We found that long-term homocysteine-lowering with folic acid, vitamin B6 and vitamin B12 did not reduce CIMT or increase FMD in individuals with a history of stroke. When we included our results with data from similar randomised trials in a meta-analysis the estimated pooled effect was a modest improvement in both CIMT and FMD.
The 95% confidence intervals for the effect of B-vitamin supplementation on CIMT (-0.04 mm, 0.06 mm) and FMD (-0.73%, 1.73%) in our study overlap with confidence intervals from the meta-analyses of -0.25 mm to -0.01 mm and 0.73% to 2.23% (current data excluded), indicating that our results are consistent with pooled data from similar randomised studies. In a recent systematic review and meta-analysis, Lorenz et al. report that a difference of 0.1 mm in CIMT predicts a 10% to 15% reduction in the risk of future MI and a 13% to 18% reduction in the risk of future stroke . To the best of our knowledge, a similar calculation for the predicative value of an absolute difference in FMD has not been reported. A recent study by Yeboah et al. reports a 9% reduction (95% CI 1%, 17%) in the risk of a future cardiovascular event (cardiovascular disease death, myocardial infarction, stroke, congestive heart failure, claudication, angioplasty or cardiac bypass graft surgery) per unit SD in FMD, an absolute difference of approximately 1.2% . Our meta-analyses estimates for the effect of B-vitamin supplementation on CIMT (-0.1 mm) and FMD (+1.4%) thus appear to be consistent with a significant clinical benefit, a result that conflicts with randomised trial evidence that homocysteine-lowering treatment does not significantly reduce mortality or morbidity [12, 18–22]. There are several possible explanations for this discrepancy.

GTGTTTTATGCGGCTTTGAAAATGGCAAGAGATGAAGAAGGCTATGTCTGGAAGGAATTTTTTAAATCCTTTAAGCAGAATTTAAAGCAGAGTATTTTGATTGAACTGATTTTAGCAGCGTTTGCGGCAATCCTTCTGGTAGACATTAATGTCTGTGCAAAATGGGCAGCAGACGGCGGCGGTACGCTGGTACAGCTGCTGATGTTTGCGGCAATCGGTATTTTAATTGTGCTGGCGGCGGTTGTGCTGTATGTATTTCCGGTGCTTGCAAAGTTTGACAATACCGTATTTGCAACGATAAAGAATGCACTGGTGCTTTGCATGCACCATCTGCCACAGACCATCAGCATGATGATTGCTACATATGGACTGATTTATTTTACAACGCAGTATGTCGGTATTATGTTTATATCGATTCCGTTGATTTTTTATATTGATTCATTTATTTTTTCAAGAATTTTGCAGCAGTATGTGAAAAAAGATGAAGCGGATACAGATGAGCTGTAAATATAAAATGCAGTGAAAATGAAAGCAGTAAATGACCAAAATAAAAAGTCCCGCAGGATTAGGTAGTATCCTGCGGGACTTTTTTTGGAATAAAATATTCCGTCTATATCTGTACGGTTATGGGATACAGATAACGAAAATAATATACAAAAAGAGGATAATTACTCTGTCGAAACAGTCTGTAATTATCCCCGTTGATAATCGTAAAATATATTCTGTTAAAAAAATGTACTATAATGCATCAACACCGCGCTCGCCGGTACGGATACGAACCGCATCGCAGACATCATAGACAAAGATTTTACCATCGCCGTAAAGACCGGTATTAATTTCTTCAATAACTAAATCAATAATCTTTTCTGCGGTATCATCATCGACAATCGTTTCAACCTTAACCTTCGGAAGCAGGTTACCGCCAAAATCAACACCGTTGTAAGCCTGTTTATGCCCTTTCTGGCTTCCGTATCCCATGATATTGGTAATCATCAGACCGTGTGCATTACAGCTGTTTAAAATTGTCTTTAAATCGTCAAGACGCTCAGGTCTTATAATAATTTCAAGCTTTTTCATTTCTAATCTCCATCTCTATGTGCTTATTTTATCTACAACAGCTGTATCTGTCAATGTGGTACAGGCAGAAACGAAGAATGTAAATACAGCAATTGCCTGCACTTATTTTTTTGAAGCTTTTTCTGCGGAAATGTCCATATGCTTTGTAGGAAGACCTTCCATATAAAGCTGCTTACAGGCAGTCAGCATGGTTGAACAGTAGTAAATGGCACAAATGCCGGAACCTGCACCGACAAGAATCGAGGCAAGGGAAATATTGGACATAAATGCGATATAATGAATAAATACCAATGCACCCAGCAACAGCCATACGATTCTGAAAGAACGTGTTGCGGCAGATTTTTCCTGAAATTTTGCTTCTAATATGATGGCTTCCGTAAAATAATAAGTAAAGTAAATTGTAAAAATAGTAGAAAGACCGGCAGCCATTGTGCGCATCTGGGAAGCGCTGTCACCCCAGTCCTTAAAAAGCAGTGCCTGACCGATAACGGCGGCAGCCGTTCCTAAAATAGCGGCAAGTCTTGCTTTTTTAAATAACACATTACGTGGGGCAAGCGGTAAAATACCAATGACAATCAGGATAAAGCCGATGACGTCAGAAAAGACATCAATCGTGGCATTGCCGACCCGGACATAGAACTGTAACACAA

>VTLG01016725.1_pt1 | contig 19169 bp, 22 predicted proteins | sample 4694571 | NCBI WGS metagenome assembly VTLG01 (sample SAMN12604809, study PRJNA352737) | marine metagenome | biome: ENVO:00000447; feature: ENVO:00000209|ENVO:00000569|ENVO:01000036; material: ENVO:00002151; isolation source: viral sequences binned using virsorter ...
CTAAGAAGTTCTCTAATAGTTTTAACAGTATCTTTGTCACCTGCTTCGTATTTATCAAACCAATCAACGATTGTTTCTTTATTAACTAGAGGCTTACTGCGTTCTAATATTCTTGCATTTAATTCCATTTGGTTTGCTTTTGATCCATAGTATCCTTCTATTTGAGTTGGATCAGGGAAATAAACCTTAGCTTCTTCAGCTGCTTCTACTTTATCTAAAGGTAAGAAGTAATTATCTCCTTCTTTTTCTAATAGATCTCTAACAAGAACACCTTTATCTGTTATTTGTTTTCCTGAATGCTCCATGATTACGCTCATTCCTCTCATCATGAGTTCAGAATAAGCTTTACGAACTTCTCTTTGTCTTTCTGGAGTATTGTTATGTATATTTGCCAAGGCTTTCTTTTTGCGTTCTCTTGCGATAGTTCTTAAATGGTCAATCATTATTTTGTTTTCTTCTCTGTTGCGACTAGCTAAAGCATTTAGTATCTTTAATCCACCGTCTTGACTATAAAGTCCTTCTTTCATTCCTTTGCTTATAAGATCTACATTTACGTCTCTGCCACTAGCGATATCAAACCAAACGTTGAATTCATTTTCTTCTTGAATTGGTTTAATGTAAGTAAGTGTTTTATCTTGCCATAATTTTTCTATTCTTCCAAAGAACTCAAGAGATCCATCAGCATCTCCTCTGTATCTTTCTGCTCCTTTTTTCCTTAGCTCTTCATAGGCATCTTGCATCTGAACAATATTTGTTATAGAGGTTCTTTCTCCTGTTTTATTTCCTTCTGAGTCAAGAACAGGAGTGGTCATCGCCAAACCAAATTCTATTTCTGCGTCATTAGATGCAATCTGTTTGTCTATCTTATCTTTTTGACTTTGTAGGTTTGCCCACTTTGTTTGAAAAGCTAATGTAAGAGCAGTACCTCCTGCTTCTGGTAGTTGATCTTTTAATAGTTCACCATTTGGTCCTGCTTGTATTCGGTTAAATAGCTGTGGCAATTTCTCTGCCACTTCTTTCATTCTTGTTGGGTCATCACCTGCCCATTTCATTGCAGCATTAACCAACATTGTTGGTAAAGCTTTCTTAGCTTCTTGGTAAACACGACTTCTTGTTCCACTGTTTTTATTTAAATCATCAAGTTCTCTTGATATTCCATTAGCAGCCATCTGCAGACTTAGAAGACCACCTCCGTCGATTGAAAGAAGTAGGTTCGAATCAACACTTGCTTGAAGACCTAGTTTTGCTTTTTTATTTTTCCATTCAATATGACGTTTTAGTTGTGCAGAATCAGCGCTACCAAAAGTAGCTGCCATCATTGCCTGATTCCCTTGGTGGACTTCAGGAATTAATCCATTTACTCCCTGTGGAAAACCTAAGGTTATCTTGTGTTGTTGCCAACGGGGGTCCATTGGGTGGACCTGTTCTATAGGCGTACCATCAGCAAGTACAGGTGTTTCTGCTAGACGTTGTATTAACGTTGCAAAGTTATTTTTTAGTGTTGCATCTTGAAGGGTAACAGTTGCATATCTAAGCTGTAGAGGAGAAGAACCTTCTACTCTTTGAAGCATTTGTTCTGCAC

One explanation is that the results of the CIMT meta-analysis are unreliable. Only a small number of studies have measured the effect of B-vitamin treatment on CIMT (n = 768 subjects, including the current study), the results show considerable heterogeneity (I2 = 85%), are strongly influenced by a single study and are likely to have been influenced by publication biases. A large study (n = 819) that has not yet published detailed data has recently reported finding no difference between placebo and treatment groups in mean CIMT after three years of treatment with folic acid . Adding this study to the CIMT meta-analysis would double the subject numbers and significantly reduce the estimated effect of homocysteine-lowering treatment.
By contrast with the CIMT data, the FMD meta-analysis results appear to be relatively robust with no clear evidence of a publication bias. A similar meta-analysis has also recently reported a positive effect of homocysteine-lowering treatment on FMD (1.08%, 95%CI 0.57, 1.59%, n = 732) . A possible explanation for the discrepancy between the apparent improvement in FMD in the meta-analyses and the lack of improvement in clinical trial event rates is that the laboratory studies and the intervention trials have been conducted in different subject groups. Most clinical trials have recruited subjects with existing vascular disease, either coronary artery [19–21, 25–27] or cerebrovascular disease , or with strong vascular risk factors such as diabetes  or renal impairment [22, 28, 29]. While the effect of homocysteine-lowering on FMD has also been assessed most frequently in subjects with existing disease or vascular risk factors, many studies have been conducted in healthy individuals.